The osquery "public API" or SDK is the set of osquery headers and a subset of the source "cpp" files implementing what we call osquery core. The core code can be thought of as the framework or platform, it is everything except for the SQLite code and most table implementations. The public headers can be found in osquery/include/osquery/.

osquery is organized into a core, additional, and testing during a default build from source. We call the set of public headers implementing core the 'osquery SDK'. This SDK can be used to build osquery outside of our CMake build system with a minimum set of dependencies. This organization better isolates OS API dependencies from development tools and libraries and provides a logical separation between code needed for extensions and module compiling.

The public API and SDK headers are documented via doxygen. To generate web-based documentation, you will need to install doxygen, run make docs from the repository root, then open ./build/docs/html/index.html.

Extensions

Extensions are separate processes built using osquery core designed to register one or more plugins. An extension may be compiled and linked using an external build system, against proprietary code, and will be version-compatible with our publicly-built binary packages on https://osquery.io/downloads.

osquery extensions should statically link the core code and use the <osquery/sdk.h> helper include file. Let's walk through a basic example extension (source for example_extension.cpp):

// Note 1: Include the sdk.h helper.
#include <osquery/sdk.h>

using namespace osquery;

// Note 2: Define at least one plugin.
class ExampleTablePlugin : public tables::TablePlugin {
 private:
  tables::TableColumns columns() const override {
    return {
      std::make_tuple("example_text", TEXT_TYPE, ColumnOptions::DEFAULT),
      std::make_tuple("example_integer", INTEGER_TYPE, ColumnOptions::DEFAULT),
    };
  }

  QueryData generate(tables::QueryContext& request) override {
    QueryData results;
    Row r;

    r["example_text"] = "example";
    r["example_integer"] = INTEGER(1);
    results.push_back(r);
    return results;
  }
};

// Note 3: Use REGISTER_EXTERNAL to define your plugin.
REGISTER_EXTERNAL(ExampleTablePlugin, "table", "example");

int main(int argc, char* argv[]) {
  // Note 4: Start logging, threads, etc.
  osquery::Initializer runner(argc, argv, ToolType::EXTENSION);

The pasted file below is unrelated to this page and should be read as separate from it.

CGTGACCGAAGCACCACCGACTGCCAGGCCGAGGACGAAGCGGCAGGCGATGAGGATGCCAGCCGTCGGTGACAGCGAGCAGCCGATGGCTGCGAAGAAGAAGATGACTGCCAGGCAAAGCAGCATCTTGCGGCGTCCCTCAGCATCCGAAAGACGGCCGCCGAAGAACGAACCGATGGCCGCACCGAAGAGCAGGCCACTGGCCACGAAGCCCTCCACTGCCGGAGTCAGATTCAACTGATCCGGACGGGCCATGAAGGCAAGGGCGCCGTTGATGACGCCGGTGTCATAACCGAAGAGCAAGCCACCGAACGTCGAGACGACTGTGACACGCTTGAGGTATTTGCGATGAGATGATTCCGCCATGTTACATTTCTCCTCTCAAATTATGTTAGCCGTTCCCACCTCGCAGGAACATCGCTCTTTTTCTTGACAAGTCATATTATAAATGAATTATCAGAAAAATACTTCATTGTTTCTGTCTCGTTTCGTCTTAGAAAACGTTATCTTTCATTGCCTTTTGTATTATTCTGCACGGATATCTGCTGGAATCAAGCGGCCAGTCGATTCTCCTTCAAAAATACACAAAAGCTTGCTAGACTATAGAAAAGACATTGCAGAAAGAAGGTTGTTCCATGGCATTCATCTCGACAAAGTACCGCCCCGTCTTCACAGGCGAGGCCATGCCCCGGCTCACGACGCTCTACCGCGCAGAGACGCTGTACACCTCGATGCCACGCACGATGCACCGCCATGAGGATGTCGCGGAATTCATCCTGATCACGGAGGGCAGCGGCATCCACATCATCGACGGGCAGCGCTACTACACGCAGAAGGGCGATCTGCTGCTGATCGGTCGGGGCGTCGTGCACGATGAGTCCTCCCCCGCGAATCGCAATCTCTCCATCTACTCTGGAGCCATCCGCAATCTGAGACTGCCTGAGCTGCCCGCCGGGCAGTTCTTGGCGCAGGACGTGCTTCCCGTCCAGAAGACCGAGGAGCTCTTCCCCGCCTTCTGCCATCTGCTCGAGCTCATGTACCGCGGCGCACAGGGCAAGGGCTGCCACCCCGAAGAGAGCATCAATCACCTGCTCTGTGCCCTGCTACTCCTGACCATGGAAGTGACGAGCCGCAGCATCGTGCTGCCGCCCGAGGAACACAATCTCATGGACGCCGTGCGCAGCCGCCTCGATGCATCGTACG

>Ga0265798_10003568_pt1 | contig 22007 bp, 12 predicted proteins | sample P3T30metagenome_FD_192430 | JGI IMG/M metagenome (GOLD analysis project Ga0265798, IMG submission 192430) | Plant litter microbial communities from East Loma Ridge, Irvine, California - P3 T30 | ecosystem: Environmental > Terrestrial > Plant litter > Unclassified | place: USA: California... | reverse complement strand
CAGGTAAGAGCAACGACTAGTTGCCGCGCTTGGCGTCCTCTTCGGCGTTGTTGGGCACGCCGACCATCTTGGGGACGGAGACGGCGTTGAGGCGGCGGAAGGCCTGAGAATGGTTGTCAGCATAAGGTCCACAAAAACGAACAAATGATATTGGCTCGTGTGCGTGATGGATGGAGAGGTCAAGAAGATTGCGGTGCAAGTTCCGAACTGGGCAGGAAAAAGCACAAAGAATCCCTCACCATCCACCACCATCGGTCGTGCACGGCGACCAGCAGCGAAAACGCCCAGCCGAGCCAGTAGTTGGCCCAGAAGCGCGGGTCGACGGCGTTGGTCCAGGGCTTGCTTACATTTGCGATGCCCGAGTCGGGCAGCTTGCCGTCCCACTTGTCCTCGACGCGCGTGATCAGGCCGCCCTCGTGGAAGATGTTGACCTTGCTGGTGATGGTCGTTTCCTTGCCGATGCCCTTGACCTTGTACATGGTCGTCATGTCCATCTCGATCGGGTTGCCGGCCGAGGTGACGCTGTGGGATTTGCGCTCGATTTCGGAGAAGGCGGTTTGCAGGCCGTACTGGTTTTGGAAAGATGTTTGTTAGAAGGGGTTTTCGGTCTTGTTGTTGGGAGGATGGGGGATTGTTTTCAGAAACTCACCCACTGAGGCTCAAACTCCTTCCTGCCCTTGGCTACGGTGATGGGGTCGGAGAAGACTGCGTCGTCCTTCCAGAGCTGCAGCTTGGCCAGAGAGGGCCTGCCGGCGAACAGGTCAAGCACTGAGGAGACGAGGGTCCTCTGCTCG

// Note 5: Connect to osqueryi or osqueryd.
  auto status = startExtension("example", "0.0.1");
  if (!status.ok()) {
    LOG(ERROR) << status.getMessage();
    runner.requestShutdown(status.getCode());
  }

  // Finally shutdown.
  runner.waitForShutdown();
  return 0;
}

Extensions use osquery's Thrift API to communicate between osqueryi or osqueryd and the extension process. They may be written in any language that supports Thrift. Only the osquery SDK provides the simple startExtension symbol that manages the life of your process including Thrift service threads and a watchdog. C++ extensions should link: boost, thrift, glog, gflags, and optionally rocksdb for eventing.

The osqueryi or osqueryd processes start an "extension manager" Thrift service thread that listens for extension register calls on a UNIX domain socket. Extensions may only communicate if the processes can read/write to this socket. An extension process running as a non-privileged user cannot register plugins to an osqueryd process running as root. Both the osquery core and C++ extensions using startExtension will deregister plugins if the communication becomes latent. Both are configurable using gflags or config options.

Using the example extension

Please see the deployment guide on extensions for a more-complete overview of how and why extensions are used.

If you build from source, you will build an example extension. The code can be found in the osquery/examples folder; it adds a config plugin called "example" and additional table called "example". There are two ways to run an extension: load the extension at an arbitrary time after shell or daemon execution, or request an "autoload" of extensions. The auto-loading method has several advantages such as dependencies on external config plugins, and the same management and process monitoring applied to osquery worker processes.

The osqueryi shell also allows a quick and easy command-line autoload using --extension, let's review both options:

To load the example extension in the shell try:

$ ./build/darwin/osquery/osqueryi
osquery> select path from osquery_extensions;
+-------------------------------------+
| path                                |
+-------------------------------------+
| /Users/USERNAME/.osquery/shell.em   |